3.3. Listing Lines

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As you could see the debugger lists some of the lines for you around the actual execution point. To be precise the debugger automatically displays five lines before executing any line: two lines before the actual line, the actual line and two lines after. This slightly altered for the first and the last two lines.

Each line contains a serial number. This number identifies the line for the debugger and when you issue a command that should specify a certain line you can use this number. For example issuing the command r 22 will run until the line denoted by the serial number 22 is ready for execution.

This serial number is not necessarily the line number in the source file. This is the serial number of the line inside the program after all #include and #import statements were performed.

Sometimes you may want to list other lines. To do this simply issue the command l. (This is lower case l, upper case L lists local variables.)


----------------------------------------------------- 001. print "hello\n" >002. a = 3 003. 004. sub MyFunction(t) 005. local a,b,c

----------------------------------------------------- #_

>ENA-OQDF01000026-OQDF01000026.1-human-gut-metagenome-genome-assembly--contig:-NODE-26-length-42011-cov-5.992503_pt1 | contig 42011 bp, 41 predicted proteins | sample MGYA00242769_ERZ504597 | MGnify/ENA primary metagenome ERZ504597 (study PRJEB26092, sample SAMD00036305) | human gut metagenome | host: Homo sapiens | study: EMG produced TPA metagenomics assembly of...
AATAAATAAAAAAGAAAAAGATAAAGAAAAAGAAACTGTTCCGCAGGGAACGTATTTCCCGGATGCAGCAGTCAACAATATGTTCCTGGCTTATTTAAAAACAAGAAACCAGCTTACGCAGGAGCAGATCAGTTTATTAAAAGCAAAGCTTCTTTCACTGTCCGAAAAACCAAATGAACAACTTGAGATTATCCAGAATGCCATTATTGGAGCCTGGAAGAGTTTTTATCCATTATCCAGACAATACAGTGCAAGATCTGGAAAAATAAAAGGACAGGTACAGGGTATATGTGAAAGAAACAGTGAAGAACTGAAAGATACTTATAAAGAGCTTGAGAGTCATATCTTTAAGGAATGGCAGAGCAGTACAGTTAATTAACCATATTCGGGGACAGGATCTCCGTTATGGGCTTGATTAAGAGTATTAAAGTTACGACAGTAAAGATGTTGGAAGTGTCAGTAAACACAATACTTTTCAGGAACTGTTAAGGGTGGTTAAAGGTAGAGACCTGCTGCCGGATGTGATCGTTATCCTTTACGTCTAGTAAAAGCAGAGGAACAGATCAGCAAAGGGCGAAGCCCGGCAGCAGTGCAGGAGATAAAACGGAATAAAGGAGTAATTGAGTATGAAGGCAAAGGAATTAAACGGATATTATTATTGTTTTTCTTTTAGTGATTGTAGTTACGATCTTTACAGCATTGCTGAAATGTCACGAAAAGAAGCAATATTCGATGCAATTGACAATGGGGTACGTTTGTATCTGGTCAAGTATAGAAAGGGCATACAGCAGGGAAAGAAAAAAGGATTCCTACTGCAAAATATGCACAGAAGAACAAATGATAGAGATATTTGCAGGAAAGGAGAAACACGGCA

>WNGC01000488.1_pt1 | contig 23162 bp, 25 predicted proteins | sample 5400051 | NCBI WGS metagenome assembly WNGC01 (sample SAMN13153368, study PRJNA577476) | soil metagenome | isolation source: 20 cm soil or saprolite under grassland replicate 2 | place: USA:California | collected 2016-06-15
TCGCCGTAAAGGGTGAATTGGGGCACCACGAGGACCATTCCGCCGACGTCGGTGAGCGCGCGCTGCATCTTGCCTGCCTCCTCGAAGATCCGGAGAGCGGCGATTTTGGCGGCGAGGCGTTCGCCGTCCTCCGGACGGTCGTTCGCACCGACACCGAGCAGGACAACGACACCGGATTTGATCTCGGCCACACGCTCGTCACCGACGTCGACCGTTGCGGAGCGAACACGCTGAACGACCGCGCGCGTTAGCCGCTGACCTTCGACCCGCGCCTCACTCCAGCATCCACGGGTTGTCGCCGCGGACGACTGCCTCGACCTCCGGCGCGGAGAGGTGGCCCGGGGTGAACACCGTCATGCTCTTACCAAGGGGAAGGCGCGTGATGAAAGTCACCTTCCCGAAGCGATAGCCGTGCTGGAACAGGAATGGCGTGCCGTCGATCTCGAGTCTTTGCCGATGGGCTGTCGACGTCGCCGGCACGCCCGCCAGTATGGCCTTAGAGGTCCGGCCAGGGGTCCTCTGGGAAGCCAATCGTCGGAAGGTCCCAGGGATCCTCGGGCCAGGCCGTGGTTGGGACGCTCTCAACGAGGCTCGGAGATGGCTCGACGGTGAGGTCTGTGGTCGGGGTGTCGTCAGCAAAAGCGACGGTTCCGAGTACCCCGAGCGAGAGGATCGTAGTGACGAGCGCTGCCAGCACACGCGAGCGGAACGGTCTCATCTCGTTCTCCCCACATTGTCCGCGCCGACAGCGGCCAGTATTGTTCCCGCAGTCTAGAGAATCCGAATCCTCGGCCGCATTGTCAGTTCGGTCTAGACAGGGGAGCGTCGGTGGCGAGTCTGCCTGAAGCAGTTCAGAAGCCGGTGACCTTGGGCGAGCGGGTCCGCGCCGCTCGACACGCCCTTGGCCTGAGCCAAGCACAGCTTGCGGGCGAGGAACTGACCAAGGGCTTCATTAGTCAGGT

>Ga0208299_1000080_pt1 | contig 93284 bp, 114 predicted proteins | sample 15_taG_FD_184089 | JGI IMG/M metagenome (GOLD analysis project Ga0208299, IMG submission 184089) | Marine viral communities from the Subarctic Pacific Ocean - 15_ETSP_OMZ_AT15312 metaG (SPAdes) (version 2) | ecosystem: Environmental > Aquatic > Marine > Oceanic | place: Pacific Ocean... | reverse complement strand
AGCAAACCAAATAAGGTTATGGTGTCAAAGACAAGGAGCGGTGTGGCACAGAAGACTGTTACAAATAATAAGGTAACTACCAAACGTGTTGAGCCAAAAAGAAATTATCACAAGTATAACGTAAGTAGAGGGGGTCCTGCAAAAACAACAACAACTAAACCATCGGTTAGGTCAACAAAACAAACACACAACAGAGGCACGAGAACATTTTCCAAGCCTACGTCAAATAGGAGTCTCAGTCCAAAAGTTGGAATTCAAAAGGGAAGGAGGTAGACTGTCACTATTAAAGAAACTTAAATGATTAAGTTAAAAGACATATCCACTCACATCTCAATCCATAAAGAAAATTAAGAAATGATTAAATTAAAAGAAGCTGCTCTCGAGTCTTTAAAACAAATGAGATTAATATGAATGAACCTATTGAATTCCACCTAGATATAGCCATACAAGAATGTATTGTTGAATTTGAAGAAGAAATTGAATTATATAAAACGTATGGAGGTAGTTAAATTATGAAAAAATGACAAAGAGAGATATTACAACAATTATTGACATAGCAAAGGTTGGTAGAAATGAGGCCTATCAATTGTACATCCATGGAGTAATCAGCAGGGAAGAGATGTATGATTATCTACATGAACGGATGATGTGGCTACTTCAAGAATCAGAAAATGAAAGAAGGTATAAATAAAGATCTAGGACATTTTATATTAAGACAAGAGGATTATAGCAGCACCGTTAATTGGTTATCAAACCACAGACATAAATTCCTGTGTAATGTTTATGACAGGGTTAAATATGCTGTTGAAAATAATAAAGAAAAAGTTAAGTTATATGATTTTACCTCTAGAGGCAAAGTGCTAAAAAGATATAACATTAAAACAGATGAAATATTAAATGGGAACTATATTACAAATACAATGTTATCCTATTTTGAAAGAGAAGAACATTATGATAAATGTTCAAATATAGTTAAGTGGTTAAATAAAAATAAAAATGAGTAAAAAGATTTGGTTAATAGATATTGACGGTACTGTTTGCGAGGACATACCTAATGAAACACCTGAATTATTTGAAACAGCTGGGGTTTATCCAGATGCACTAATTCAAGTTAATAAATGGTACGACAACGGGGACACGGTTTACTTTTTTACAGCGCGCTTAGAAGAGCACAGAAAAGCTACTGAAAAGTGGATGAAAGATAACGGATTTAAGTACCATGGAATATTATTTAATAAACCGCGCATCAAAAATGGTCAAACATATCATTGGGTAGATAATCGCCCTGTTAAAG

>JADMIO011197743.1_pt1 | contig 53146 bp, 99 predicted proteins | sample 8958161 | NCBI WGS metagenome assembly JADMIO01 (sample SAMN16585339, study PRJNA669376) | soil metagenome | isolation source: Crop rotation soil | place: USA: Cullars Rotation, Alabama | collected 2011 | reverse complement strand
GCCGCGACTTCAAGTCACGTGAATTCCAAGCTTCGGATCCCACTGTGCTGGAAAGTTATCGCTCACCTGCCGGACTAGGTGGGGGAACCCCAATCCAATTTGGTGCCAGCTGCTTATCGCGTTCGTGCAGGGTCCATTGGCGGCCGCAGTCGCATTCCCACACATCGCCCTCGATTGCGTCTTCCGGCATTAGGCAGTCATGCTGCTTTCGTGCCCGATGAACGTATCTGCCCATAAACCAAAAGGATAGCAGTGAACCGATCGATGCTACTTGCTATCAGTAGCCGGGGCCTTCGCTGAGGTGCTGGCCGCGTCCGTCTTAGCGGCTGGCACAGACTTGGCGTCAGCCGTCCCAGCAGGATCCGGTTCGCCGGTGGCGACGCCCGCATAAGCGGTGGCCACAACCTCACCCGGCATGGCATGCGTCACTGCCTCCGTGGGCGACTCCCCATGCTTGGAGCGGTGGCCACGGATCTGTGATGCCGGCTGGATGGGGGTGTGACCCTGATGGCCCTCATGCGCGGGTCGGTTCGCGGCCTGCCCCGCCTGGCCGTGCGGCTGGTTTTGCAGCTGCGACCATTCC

As you can see you got the same listing. This seems to be useless, unless you have examined several variables and the original listing was scrolled off and you need another peek at the current lines.

However the command l is more useful than just this. You can issue an argument to the command specifying the start and the end lines for the listing.

For example:

#l 2-7

----------------------------------------------------- >002. a = 3 003. 004. sub MyFunction(t) 005. local a,b,c 006. 007. b = t + 2

----------------------------------------------------- #_

The command l n-m lists the lines from line n to line m. If you omit the start number then the listing will start at the first line. If you omit the end number the listing will go to the end of the program. If you omit both numbers the command will list all the program lines, for example:

#l -

----------------------------------------------------- 001. print "hello\n" >002. a = 3 003. 004. sub MyFunction(t) 005. local a,b,c 006. 007. b = t + 2 008. print b 009. print " ",t 010. if t > 1 then MyFunction t-1 011. print " *" 012. end sub 013. 014. MyFunction a 015. 016. a = a + 2 017. 018. MyFunction a

----------------------------------------------------- #_

@examining Variables

Stepping forward and examining where the program is actually executing is useful, but not enough. You can also examine the actual content of variables. To do this the command ? can be used. Type ? A at the prompt!

#? a

Step one step ahead again and repeat the command!


----------------------------------------------------- 002. a = 3 003. >004. sub MyFunction(t) 005. local a,b,c 006.

----------------------------------------------------- #? a 3 #_

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